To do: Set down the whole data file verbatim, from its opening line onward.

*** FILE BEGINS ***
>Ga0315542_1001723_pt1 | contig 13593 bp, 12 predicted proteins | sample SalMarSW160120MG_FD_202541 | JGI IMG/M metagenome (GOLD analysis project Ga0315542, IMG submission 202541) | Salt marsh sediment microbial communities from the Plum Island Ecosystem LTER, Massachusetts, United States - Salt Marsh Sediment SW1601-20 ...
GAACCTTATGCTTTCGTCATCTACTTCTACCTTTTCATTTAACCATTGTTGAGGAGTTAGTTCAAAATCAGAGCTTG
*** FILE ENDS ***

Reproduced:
>Ga0315542_1001723_pt1 | contig 13593 bp, 12 predicted proteins | sample SalMarSW160120MG_FD_202541 | JGI IMG/M metagenome (GOLD analysis project Ga0315542, IMG submission 202541) | Salt marsh sediment microbial communities from the Plum Island Ecosystem LTER, Massachusetts, United States - Salt Marsh Sediment SW1601-20 ...
GAACCTTATGCTTTCGTCATCTACTTCTACCTTTTCATTTAACCATTGTTGAGGAGTTAGTTCAAAATCAGAGCTTG